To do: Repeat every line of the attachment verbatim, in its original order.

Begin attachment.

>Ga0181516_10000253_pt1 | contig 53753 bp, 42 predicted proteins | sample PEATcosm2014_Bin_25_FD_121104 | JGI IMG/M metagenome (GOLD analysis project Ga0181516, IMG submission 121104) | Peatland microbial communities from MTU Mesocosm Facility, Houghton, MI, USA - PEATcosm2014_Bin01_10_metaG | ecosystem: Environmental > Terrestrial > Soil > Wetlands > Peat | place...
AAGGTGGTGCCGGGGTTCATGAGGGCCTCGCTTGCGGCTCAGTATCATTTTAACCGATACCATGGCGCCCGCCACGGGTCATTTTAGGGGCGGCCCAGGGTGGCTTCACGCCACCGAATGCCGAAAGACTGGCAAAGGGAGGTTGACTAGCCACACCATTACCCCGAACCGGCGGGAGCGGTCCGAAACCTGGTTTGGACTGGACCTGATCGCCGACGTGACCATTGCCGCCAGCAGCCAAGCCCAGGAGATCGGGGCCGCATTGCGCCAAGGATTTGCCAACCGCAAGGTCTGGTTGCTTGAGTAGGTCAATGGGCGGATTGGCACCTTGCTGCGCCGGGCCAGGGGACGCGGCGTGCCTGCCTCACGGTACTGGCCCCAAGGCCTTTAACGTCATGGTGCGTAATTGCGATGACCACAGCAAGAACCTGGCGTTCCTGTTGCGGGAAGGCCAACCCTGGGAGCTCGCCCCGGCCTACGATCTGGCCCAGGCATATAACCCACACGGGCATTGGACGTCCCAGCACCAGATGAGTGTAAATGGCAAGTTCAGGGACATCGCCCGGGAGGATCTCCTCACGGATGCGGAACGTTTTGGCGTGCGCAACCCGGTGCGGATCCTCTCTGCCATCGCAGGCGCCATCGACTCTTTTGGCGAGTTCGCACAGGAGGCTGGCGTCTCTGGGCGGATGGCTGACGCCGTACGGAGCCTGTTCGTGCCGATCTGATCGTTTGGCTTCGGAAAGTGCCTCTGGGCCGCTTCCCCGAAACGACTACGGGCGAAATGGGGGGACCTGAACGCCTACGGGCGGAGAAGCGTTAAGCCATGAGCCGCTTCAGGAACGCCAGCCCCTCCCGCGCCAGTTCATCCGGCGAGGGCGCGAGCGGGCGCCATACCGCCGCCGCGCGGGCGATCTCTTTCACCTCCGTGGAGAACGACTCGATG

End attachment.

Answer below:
>Ga0181516_10000253_pt1 | contig 53753 bp, 42 predicted proteins | sample PEATcosm2014_Bin_25_FD_121104 | JGI IMG/M metagenome (GOLD analysis project Ga0181516, IMG submission 121104) | Peatland microbial communities from MTU Mesocosm Facility, Houghton, MI, USA - PEATcosm2014_Bin01_10_metaG | ecosystem: Environmental > Terrestrial > Soil > Wetlands > Peat | place...
AAGGTGGTGCCGGGGTTCATGAGGGCCTCGCTTGCGGCTCAGTATCATTTTAACCGATACCATGGCGCCCGCCACGGGTCATTTTAGGGGCGGCCCAGGGTGGCTTCACGCCACCGAATGCCGAAAGACTGGCAAAGGGAGGTTGACTAGCCACACCATTACCCCGAACCGGCGGGAGCGGTCCGAAACCTGGTTTGGACTGGACCTGATCGCCGACGTGACCATTGCCGCCAGCAGCCAAGCCCAGGAGATCGGGGCCGCATTGCGCCAAGGATTTGCCAACCGCAAGGTCTGGTTGCTTGAGTAGGTCAATGGGCGGATTGGCACCTTGCTGCGCCGGGCCAGGGGACGCGGCGTGCCTGCCTCACGGTACTGGCCCCAAGGCCTTTAACGTCATGGTGCGTAATTGCGATGACCACAGCAAGAACCTGGCGTTCCTGTTGCGGGAAGGCCAACCCTGGGAGCTCGCCCCGGCCTACGATCTGGCCCAGGCATATAACCCACACGGGCATTGGACGTCCCAGCACCAGATGAGTGTAAATGGCAAGTTCAGGGACATCGCCCGGGAGGATCTCCTCACGGATGCGGAACGTTTTGGCGTGCGCAACCCGGTGCGGATCCTCTCTGCCATCGCAGGCGCCATCGACTCTTTTGGCGAGTTCGCACAGGAGGCTGGCGTCTCTGGGCGGATGGCTGACGCCGTACGGAGCCTGTTCGTGCCGATCTGATCGTTTGGCTTCGGAAAGTGCCTCTGGGCCGCTTCCCCGAAACGACTACGGGCGAAATGGGGGGACCTGAACGCCTACGGGCGGAGAAGCGTTAAGCCATGAGCCGCTTCAGGAACGCCAGCCCCTCCCGCGCCAGTTCATCCGGCGAGGGCGCGAGCGGGCGCCATACCGCCGCCGCGCGGGCGATCTCTTTCACCTCCGTGGAGAACGACTCGATG